Posts Tagged "compelling read"

Politics and the Stuxnet Worm: A Declaration of Cyber-War

Just read over a pretty eyebrow-raising article about the Stuxnet worm. Entitled A Declaration of Cyber-War, Michael Joseph Gross lays out what researchers have found about this virus in the past year… and speculates on the hand(s) that may have coded it. In computer security parlance, a vulnerability in a computer application that has not been detected before is considered…

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Old Media, Recent Events

Doc Searls has a very interesting post regarding the role of the Internet, during the early moments of the earthquake in Japan. Though this was written on March 11th, it’s still a pretty insightful glimpse into how, more and more, we are turning online to find updated, of-the-moment information on world events. Here’s the take-away: emergencies such as wars and…

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Secrets of a Mind-Gamer: The Story of an Unlikely Mnemonist

Secrets of a Mind-Gamer is the story of an unlikely mnemonist: someone capable of remembering and recalling large amounts of data. The article has a fantastic opening, providing an example of how one would go about memorizing a random sequence of playing cards: Dom DeLuise, the comedian, was implicated in the following unseemly acts in my mind’s eye: He hocked…

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The One-Man Drug Company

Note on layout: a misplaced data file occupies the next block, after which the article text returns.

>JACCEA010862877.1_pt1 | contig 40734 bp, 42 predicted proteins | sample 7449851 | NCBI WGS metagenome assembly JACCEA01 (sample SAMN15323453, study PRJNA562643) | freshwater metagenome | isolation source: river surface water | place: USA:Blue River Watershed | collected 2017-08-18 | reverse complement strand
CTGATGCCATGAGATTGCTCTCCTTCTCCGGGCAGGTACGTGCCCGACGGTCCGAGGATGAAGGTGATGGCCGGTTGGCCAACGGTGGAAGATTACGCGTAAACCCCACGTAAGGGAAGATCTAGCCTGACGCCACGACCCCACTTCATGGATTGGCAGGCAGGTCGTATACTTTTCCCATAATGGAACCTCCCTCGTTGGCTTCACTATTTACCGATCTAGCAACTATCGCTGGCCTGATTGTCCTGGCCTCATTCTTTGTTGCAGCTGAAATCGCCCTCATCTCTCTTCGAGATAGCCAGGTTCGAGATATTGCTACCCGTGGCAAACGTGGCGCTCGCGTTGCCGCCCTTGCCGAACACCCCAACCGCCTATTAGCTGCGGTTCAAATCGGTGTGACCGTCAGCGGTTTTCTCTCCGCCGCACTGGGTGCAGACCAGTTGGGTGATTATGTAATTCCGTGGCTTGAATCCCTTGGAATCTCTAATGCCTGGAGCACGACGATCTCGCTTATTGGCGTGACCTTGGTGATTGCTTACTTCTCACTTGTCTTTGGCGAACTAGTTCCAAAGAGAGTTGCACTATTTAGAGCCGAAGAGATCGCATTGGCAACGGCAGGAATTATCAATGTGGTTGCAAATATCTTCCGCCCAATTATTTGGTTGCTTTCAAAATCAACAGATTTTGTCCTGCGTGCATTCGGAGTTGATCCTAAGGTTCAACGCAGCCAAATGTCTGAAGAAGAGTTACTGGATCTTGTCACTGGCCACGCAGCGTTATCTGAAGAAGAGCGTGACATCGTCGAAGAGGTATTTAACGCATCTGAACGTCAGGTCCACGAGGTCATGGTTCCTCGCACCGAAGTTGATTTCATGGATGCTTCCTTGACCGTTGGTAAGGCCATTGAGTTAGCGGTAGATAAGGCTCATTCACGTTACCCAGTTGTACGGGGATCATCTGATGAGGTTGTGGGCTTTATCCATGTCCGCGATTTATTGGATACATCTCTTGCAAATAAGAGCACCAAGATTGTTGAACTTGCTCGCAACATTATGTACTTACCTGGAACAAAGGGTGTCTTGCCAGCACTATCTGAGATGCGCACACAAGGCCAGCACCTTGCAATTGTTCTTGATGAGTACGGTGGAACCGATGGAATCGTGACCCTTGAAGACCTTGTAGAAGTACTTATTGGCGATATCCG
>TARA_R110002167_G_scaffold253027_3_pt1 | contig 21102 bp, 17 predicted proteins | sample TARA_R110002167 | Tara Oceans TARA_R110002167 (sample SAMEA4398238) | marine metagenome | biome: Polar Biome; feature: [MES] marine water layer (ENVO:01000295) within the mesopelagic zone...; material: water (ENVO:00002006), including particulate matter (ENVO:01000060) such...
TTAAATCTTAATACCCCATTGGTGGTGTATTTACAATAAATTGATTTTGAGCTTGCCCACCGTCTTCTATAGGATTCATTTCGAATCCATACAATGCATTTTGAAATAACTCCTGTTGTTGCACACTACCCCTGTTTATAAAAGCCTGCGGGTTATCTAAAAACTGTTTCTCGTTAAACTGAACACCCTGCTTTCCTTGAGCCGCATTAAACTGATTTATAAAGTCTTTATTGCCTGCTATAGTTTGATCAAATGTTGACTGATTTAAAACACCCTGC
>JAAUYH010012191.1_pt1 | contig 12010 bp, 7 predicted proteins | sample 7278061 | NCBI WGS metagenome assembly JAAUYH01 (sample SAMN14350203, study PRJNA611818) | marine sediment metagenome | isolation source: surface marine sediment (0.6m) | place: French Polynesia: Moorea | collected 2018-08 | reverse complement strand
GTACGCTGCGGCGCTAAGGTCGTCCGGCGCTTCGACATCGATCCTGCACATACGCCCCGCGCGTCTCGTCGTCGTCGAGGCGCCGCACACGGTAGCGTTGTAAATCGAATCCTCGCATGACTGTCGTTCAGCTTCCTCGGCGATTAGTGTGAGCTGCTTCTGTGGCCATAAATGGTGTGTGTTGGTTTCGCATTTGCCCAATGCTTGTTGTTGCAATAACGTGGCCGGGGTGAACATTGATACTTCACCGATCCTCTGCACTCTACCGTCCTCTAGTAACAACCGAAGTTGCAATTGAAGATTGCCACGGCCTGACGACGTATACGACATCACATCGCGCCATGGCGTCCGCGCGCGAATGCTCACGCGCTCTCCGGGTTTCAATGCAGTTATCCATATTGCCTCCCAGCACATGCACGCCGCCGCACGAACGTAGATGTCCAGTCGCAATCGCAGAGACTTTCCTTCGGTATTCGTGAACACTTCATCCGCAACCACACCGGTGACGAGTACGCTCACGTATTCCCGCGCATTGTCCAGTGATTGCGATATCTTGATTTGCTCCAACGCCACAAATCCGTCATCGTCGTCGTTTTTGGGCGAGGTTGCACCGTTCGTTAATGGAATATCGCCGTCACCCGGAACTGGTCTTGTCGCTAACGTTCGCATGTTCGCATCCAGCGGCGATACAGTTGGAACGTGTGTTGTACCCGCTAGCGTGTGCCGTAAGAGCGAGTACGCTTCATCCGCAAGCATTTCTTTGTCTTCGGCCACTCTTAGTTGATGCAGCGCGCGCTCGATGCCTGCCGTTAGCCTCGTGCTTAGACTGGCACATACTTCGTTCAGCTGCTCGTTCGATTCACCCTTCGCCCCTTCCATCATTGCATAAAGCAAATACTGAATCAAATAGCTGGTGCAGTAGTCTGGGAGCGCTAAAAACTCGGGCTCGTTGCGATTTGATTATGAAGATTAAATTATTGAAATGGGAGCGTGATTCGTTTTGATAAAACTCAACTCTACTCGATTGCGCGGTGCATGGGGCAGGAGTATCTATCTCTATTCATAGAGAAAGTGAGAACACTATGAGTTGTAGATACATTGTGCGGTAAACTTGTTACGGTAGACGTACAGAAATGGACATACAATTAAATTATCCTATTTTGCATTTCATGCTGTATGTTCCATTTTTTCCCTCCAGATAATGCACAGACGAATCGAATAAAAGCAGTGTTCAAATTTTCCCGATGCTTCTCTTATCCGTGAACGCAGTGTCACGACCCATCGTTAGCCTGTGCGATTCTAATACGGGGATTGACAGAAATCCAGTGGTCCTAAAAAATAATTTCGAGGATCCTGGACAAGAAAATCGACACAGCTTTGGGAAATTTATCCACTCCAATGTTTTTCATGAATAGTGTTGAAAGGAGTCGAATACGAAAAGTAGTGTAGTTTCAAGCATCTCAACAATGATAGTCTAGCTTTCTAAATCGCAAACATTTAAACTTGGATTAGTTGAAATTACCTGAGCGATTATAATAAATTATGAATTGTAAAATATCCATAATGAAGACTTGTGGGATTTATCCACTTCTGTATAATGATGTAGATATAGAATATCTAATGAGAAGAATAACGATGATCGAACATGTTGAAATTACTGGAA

I’m not sure what it is with stories about drugs and drug-dealers. I have a dark fascination with the trade, the business of it, the illicitness of it all. I’m positive I would never be cut out for that world, but I enjoy getting glimpses of it from afar. The One-Man Drug Company is a compelling article by David Amsden,…

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Custom Ice Cubes and Bottom-Up Beer

I’ve got two stories for you to read about, both of which involve the sauce: one beer, one liquor. First off, let’s go with the strong stuff: Michael Dozois has an idea that’s as ingenious as selling bottled water: he wants to sell custom ice cubes to bars. A veteran bartender, Dozois strongly feels that the quality and shape of…

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In Nuclear Silos, Death Wears a Snuggie

John Noonan writes an incredibly interesting, first person account of what it means to man a nuclear missile silo. His article, In Nuclear Silos, Death Wears a Snuggie, is at once light-hearted and sobering. For decades, missileers (as we’re known in the military) have quietly performed their duties, custodians of a dying breed of weapon. But American citizens have no…

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The Incredible True Story of the Collar Bomb Heist

Man enters bank. Man robs bank. Man leaves bank with money… and with a bomb still locked around his neck. When captured by police a short while later, Brian Wells claimed he was assaulted, fixed with the bomb, and forced to rob the bank. Was this pizza deliveryman an innocent, caught in the wrong place at the wrong time? Or…

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The High Is Always the Pain and the Pain Is Always the High